Alessandro Ceci of the Center of Superior Studies for the Fight Against Terrorism and Political Violence theorized the Italian anarchists may be trying partly to take advantage of the political climate in Italy: Premier Silvio Berlusconi has seen his parliamentary majority fall and just barely survived a no-confidence vote this month. In addition, protests against university budget cuts turned violent on Dec. 14, thanks in part to anarchist infiltration of student demonstrators.
"If I were an Italian (police) investigator, I'd be worried," Ceci said, comparing the highly charged atmosphere to that of the late 1960s, just before the Red Brigades leftist domestic terror group launched into action.
But political science professor Franco Pavoncello at Rome's John Cabot University said he didn't foresee a return to that era of leftist terror.
"If this were the anarchists' goal, they would not be focusing on embassies," he said.
He noted that no one really knows how many people are behind the group that claimed responsibility.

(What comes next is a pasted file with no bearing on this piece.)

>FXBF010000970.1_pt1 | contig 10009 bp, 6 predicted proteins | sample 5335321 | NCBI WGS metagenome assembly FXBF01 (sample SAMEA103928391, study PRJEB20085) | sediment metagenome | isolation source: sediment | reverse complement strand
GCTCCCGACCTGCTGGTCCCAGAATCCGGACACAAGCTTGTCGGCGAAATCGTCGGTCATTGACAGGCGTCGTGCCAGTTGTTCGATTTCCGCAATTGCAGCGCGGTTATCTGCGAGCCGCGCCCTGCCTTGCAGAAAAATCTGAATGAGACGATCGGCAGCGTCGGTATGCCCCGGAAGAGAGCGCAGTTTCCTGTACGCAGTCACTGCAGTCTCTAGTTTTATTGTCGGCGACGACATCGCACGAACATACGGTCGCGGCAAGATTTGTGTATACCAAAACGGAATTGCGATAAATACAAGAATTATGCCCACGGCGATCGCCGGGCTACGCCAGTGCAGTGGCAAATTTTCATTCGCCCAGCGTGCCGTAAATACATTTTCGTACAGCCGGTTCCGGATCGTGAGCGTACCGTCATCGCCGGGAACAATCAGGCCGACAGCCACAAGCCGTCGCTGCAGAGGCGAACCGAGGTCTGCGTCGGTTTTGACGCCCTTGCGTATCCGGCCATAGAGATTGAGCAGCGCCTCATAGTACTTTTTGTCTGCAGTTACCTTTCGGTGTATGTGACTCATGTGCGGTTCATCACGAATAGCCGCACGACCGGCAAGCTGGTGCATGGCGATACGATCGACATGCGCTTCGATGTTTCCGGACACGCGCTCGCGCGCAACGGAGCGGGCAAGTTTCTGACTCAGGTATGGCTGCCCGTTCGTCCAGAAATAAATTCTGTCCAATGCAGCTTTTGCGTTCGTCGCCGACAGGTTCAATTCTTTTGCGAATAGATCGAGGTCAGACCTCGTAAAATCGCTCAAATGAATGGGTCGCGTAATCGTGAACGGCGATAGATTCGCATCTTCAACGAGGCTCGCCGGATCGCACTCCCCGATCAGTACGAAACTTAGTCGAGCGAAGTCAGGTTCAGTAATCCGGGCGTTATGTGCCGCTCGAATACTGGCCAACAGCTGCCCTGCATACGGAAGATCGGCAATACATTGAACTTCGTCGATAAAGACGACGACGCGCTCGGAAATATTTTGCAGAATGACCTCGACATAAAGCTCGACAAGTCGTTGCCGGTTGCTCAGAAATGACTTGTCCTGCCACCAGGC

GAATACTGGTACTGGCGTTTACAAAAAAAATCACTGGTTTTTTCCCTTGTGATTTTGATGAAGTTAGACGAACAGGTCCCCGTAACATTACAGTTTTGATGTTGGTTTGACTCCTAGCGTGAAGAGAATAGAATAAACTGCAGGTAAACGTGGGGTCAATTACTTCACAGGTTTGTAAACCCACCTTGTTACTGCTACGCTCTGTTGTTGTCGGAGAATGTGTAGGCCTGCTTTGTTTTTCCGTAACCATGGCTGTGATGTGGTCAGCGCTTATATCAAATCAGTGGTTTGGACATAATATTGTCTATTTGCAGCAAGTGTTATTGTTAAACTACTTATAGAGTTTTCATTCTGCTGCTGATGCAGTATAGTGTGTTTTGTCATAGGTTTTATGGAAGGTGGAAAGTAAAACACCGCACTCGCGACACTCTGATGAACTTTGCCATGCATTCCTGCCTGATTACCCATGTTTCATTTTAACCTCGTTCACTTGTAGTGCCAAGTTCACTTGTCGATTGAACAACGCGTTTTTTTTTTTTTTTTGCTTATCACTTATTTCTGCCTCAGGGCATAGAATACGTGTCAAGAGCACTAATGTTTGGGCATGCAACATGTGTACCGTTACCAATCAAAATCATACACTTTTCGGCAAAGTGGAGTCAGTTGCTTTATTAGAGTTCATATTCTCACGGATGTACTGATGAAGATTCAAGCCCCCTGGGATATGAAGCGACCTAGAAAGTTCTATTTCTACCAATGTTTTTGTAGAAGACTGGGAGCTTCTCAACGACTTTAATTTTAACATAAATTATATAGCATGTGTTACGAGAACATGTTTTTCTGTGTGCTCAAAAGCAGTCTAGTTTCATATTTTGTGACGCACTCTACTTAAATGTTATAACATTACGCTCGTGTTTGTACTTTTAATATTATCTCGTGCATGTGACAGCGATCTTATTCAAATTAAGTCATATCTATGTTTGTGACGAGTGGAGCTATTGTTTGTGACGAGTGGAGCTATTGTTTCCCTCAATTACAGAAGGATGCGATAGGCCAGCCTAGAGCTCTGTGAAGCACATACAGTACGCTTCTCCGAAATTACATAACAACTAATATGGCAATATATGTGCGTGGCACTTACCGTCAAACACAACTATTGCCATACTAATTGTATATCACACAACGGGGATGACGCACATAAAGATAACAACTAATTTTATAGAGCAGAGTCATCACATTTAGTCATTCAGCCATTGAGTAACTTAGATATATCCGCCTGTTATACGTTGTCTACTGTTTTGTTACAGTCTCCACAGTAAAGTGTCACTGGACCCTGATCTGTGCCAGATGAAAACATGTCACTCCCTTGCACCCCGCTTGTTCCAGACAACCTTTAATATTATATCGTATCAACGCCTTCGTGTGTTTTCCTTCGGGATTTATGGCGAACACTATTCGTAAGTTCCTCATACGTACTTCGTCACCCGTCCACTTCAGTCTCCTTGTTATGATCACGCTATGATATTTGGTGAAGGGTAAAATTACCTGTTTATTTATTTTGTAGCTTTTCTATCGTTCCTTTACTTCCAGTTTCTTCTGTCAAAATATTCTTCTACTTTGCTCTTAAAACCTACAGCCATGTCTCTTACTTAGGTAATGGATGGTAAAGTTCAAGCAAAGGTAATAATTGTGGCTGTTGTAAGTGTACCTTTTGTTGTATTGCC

"They are surely not of an international level, maybe European, but I would better describe them as the result of pathological behaviors often of an individual nature, and very domestic," he said.
Another Italian anarchist group, the Italian Anarchist Federation, which happens to use the same acronym as the one behind the letter-bomb campaign, discounted the possibility of highly coordinated and organized anarchist offensives in the future.
"Anarchism by its own nature is not a hierarchal organization, and all the participants enter in a confederation on the same level and act freely," said Donato Randini, who edits the group's periodical.
Gatopoulos reported from Athens. Martino Villosio, Frances D'Emilio and Alberto Mucci in Rome, Nicholas Paphitis in Athens and John Heilprin in Geneva contributed to this report.